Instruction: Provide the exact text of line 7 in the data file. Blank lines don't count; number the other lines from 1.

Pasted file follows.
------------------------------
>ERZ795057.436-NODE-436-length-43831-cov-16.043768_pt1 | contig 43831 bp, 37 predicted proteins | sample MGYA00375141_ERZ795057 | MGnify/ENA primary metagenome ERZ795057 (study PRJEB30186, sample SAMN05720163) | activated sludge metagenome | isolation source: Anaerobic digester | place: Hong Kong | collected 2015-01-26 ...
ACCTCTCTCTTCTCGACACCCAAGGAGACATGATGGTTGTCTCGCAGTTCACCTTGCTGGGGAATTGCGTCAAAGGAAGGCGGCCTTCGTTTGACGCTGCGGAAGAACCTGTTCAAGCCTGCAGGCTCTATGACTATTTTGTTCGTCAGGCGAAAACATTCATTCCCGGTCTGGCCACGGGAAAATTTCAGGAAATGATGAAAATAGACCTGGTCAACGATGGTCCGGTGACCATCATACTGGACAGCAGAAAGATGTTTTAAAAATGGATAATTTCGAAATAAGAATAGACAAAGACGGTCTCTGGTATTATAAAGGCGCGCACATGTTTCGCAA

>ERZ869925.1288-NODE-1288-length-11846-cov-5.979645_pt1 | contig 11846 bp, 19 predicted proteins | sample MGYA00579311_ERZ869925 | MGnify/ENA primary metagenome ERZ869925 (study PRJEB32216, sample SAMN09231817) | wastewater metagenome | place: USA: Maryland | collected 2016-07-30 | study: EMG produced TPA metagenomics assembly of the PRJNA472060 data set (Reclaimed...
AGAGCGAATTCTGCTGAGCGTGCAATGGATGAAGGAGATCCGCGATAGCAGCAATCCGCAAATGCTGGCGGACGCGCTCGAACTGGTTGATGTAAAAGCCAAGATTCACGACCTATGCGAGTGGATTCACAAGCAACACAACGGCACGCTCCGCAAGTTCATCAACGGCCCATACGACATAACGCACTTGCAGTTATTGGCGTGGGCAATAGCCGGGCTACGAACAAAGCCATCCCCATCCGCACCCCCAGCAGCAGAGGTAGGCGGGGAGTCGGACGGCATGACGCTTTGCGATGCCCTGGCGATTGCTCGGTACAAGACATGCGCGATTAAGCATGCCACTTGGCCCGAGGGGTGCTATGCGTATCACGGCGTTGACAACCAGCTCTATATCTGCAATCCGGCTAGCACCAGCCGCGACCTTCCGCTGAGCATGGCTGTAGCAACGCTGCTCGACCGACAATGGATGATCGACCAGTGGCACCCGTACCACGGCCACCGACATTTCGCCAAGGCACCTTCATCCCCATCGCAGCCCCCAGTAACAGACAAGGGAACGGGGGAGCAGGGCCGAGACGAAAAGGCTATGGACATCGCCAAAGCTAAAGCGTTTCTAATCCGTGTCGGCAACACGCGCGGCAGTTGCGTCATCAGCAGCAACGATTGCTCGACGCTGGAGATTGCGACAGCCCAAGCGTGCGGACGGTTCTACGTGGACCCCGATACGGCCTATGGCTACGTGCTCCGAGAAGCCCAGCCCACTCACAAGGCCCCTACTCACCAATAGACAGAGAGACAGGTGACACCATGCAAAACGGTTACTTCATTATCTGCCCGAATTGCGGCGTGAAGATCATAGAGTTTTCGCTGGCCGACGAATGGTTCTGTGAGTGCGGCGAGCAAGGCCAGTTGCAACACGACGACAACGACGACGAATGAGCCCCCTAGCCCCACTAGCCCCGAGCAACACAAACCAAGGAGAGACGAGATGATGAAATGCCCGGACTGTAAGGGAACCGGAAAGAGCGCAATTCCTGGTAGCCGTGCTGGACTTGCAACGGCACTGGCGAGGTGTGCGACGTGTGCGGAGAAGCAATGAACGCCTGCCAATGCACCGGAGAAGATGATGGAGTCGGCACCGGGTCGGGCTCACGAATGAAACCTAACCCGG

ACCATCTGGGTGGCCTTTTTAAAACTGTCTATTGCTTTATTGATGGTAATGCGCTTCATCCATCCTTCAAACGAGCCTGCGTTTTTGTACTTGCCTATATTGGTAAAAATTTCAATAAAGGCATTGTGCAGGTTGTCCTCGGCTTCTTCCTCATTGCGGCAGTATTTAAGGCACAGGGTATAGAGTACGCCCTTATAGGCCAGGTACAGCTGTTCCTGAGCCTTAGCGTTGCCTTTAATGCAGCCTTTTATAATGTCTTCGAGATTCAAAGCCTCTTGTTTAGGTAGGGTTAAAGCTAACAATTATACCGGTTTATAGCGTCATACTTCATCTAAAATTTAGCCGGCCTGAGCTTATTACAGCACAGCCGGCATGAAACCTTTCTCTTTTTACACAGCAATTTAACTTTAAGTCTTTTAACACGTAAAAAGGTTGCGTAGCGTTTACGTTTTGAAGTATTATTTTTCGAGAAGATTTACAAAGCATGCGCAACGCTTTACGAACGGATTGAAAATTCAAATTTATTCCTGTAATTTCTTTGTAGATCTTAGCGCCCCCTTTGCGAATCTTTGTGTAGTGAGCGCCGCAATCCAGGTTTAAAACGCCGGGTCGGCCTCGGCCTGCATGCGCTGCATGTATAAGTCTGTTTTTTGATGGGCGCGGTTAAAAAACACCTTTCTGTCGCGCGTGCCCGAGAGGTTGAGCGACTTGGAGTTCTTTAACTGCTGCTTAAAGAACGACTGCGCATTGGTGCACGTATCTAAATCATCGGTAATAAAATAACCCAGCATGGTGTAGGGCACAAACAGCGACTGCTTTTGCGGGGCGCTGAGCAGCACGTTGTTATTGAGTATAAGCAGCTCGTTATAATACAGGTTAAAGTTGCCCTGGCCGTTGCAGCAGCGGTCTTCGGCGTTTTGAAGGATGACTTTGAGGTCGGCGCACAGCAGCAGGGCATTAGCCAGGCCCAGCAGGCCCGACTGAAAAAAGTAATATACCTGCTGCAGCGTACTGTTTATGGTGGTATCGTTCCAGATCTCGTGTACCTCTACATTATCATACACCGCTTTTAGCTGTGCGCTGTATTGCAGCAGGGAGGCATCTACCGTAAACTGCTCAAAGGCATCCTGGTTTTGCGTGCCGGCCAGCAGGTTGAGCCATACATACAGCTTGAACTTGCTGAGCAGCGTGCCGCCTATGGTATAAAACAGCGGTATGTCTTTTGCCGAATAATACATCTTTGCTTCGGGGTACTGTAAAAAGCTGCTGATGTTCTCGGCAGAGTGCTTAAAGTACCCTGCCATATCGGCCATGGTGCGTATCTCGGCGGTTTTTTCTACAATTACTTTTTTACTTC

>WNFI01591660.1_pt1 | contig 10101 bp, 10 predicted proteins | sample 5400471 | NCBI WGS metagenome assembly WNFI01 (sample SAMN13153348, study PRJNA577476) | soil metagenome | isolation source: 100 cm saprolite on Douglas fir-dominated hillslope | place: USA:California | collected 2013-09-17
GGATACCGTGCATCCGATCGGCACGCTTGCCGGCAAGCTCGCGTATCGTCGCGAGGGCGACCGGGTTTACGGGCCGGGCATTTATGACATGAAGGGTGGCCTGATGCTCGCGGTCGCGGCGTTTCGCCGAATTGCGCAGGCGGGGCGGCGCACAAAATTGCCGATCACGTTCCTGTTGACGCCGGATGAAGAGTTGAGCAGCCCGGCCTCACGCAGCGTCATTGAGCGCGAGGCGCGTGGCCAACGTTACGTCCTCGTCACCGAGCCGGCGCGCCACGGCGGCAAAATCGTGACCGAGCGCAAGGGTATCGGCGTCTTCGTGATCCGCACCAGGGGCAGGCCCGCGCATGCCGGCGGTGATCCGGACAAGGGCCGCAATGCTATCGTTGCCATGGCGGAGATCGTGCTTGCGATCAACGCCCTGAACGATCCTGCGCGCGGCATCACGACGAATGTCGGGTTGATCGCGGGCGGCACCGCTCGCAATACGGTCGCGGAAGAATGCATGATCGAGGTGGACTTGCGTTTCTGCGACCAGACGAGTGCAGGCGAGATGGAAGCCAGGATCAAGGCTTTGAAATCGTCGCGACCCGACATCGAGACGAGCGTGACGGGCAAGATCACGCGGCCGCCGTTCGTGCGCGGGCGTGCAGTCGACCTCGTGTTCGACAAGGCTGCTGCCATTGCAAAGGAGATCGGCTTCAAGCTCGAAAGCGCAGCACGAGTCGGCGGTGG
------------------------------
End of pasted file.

GGATACCGTGCATCCGATCGGCACGCTTGCCGGCAAGCTCGCGTATCGTCGCGAGGGCGACCGGGTTTACGGGCCGGGCATTTATGACATGAAGGGTGGCCTGATGCTCGCGGTCGCGGCGTTTCGCCGAATTGCGCAGGCGGGGCGGCGCACAAAATTGCCGATCACGTTCCTGTTGACGCCGGATGAAGAGTTGAGCAGCCCGGCCTCACGCAGCGTCATTGAGCGCGAGGCGCGTGGCCAACGTTACGTCCTCGTCACCGAGCCGGCGCGCCACGGCGGCAAAATCGTGACCGAGCGCAAGGGTATCGGCGTCTTCGTGATCCGCACCAGGGGCAGGCCCGCGCATGCCGGCGGTGATCCGGACAAGGGCCGCAATGCTATCGTTGCCATGGCGGAGATCGTGCTTGCGATCAACGCCCTGAACGATCCTGCGCGCGGCATCACGACGAATGTCGGGTTGATCGCGGGCGGCACCGCTCGCAATACGGTCGCGGAAGAATGCATGATCGAGGTGGACTTGCGTTTCTGCGACCAGACGAGTGCAGGCGAGATGGAAGCCAGGATCAAGGCTTTGAAATCGTCGCGACCCGACATCGAGACGAGCGTGACGGGCAAGATCACGCGGCCGCCGTTCGTGCGCGGGCGTGCAGTCGACCTCGTGTTCGACAAGGCTGCTGCCATTGCAAAGGAGATCGGCTTCAAGCTCGAAAGCGCAGCACGAGTCGGCGGTGG